600 x 350 regex for ga4

Regex for GA (For Dummies)

Are you an absolute wizard with regular expressions in GA4? If so, this blog is almost certainly not for you. If, however, you are are new to regex and / or GA4, you’ve come to the right place. Welcome to the  (hopefully) practical guide to regex for GA4. We’ll learn about some regex basics and review 4 specific ways we can use regular expressions in Google Analytics 4.

Here’s what we’re going to cover in this guide.

  • What is regex? And what does “full match” vs. “partial match” mean?
  • How we can use regex for GA4 Explorations?
  • Where can we use regex for creating GA4 segments and audiences?
  • Can we use regex in creating custom channel groupings? (Spoiler alert: yes)
  • How can use regex to create custom events in GA4?

You can read all about it below. Or watch the video version, if you’d prefer that.

And please keep the following offer in mind. If you’ve found more helpful ways to use regex in your Google Analytics work, consider this your invitation to write a guest blog post or serve as a guest instructor on the YouTube channel.

Can I Use Regex in GA4?

Short answer: yes! You can use regular expressions in Google Analytics 4.

Longer answer: yes, but…it’s different than using regex in Universal Analytics.

So, What is Regex Exactly?

Regex is short for “Regular expression.” A regular expression is a string of text that helps to create patterns that can be used for finding and matching.

Regex (rhymes with “edge-x” not “egg-x”) can be used in GA4 to perform a variety of useful matching functions.

When regex does its matching work, there are multiple ways that it can go about the matching process.

Partial Match Regex vs. Full Match Regex in GA4

The default behavior of regular expressions is something called a “partial match.” With partial match, a regular expression will be true if your regex pattern is found anywhere within the data.

Google provides this example in the regex Analytics support article to explain partial match. Partial match is the default way that regular expressions work in Universal Analytics.

“…If you provide the pattern “India” the regex matches “India”, “Indian”, “Indiana”, “Indianapolis”, and so on. You don’t need to use metacharacters to achieve the partial match.”

Full match, on the other hand, is much more restrictive. With full match (sometimes called exact match), the regular expression must match exactly in order for it to be true. Full match is the default way that regular expressions work in Google Analytics 4.

Here is what Google has to say for itself about full match in that previously linked support article. Pay attention to the red arrow. This is where we get into things called “metacharacters”.

full match regex in ga4

In the example above the dot asterisk (.*) is a metacharacter that functions as a wildcard. In other words, it will match any word that begins with India (including India, and also Indian, Indiana, Indianapolis, etc, etc).

What is a Metacharacter in Regex?

A metacharacter has some sort of special meaning in a regular expression. Different metacharacters have different regex super powers. Here are some of the most important of these special characters.

Important Regex Metacharacters for GA4

Here is a partial list, prioritized based on potential utility in Google Analytics.

  • Dot (.) match a single character
  • Dot asterisk (.*) wildcard match
  • Forward slash (/) another special character that delineates a regular expression literal (since this is a special character, we need to use the following special character when using forward slash symbol in any regex that uses URL components)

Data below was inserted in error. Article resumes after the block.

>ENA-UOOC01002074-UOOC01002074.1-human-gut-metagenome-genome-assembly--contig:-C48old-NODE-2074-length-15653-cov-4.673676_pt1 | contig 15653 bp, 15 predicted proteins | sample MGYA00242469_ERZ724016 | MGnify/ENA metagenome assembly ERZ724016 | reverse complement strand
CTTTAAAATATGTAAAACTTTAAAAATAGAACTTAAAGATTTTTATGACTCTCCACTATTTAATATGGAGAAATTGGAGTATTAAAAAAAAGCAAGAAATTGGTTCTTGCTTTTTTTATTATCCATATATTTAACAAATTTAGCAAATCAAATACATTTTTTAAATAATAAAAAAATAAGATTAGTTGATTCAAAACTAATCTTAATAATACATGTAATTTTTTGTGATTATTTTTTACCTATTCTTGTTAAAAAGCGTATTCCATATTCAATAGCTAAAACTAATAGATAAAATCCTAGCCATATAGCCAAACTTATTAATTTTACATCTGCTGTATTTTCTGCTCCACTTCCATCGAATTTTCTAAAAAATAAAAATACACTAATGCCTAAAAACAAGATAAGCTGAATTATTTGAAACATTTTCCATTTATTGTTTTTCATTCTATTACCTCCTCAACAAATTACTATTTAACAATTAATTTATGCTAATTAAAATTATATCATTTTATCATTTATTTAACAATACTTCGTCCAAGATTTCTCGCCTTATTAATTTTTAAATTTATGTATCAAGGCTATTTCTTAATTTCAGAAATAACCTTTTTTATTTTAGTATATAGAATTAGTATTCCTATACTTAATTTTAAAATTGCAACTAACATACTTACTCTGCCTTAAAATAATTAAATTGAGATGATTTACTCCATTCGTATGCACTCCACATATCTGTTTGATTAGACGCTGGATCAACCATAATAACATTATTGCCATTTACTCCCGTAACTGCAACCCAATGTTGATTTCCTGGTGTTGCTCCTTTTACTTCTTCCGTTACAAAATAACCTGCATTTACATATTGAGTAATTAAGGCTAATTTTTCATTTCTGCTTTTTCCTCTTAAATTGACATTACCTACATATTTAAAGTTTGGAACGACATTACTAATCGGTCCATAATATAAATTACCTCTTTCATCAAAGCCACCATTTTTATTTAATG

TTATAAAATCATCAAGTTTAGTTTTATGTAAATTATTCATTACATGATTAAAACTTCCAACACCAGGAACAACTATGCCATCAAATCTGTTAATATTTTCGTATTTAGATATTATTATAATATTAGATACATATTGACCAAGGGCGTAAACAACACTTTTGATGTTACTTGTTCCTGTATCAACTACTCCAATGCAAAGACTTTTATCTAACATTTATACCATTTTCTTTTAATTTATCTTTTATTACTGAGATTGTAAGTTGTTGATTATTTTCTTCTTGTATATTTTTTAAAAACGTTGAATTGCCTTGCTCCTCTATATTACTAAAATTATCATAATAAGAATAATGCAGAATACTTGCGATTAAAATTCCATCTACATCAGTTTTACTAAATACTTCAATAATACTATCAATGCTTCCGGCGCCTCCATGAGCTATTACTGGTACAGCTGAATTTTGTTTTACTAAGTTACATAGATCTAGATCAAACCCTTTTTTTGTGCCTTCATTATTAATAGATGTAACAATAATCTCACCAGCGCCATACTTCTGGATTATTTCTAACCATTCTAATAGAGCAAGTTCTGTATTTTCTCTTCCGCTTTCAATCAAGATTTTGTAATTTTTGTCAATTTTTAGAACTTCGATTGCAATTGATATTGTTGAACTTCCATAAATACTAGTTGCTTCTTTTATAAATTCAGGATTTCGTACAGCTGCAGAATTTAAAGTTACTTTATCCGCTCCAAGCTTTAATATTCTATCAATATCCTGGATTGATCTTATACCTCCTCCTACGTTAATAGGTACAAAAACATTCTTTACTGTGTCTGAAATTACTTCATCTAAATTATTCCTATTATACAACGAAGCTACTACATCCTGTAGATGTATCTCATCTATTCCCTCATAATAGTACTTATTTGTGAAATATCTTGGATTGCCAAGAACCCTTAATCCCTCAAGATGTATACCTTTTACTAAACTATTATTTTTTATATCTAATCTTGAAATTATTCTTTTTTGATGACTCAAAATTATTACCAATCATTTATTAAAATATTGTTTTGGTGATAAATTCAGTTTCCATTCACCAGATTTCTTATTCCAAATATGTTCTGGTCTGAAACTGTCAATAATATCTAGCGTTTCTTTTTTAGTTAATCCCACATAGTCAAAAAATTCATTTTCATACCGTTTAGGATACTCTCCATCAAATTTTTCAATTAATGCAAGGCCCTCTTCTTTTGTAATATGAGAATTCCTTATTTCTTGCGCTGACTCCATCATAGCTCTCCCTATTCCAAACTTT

• Back slash (\) treat the next character literally if it’s a meta character
  • Caret (^) a position “anchor” that indicates the beginning of the string
  • Dollar Sign ($) a position “anchor” that indicates the end of the string
  • Question Mark (?) treat the prior character zero or one times
  • Pipe (|) OR

Personally, I find myself using the pipe symbol most often in my GA4 regular expressions. We’ll see an example of that in the example Exploration below.

How to Use Regex in GA4 Explorations

Here’s an example of an Exploration that relies on a regex filter. The yellow arrow shows the landing page dimension. The red arrow shows the event name dimension. The metric is event count. But the report is not showing all events. Instead, it’s only showing two.

How did that happen? The answer is a regex filter.

regex applied ga4 report

Here’s the filter. We filter on Event name and set the filter type to “matches regex”. In this particular filter, we’re using the vertical pipe (|) metacharacter.

ga4 regex filter exploration

We used the caret (^) followed by the open parenthesis to begin the expression. Then, we entered the first event (page_view), the pipe symbol representing OR (|), and the second event name (internal_link_click), before the closing parenthesis. A couple clarifying notes:

  • This expression will work with our without the caret and parentheses. In other words page_view|internal_link_click will work just as well as ^(page_view|internal_link_click).
  • The internal_link_click event is a custom event. If you haven’t set up this tracking your GA4 property, you’ll need to pick a different event. Or, you can always follow this guide to set up your own custom event to track internal link clicks.

Boom! You are totally using regex now.

How to Use Regex for Creating Segments and Audiences

We can also use regular expressions for creating GA4 segments.

When we build a custom segment, we specify whether we want a “User segment”, an “Event segment” or a “Session segment”. If you’re not familiar with segments, this piece on GA4 segments might be a good stop first. Otherwise, let’s proceed with creating a segment based on a specific subset of our sessions.

ga4 segments

When we create a session segment we specify the conditions of which particular sessions to include (or exclude). The session segment below groups our sessions originating from Google Organic Search and Bing Organic Search. Since we want to group traffic this way, we are going to look at the Session source / medium traffic dimension.  We can specify the conditions for that traffic with a regular expression.

You can see our expression in the red box below. We’ve changed the matching condition to “matches regex” and then have entered the following expression: google / organic|bing / organic.

google analytics 4 regex for segments

There are other ways we could create this segment without using regex. But some people may find it simpler or just more comfortable to use a regular expression.

How to Use Regex in GA4 Custom Channel Groupings

Google announced custom channel groupings for GA4 in the spring of 2023.

When we use custom channel groupings we change the default channel definitions that Google has set for classifying traffic into channels. Here is a list of those default channel groupings for reference.

One such traffic channel is Affiliate traffic. As you can see in the definition below, traffic flows into the “Affiliates” traffic channel when the medium equals affiliate.

affiliate traffic channel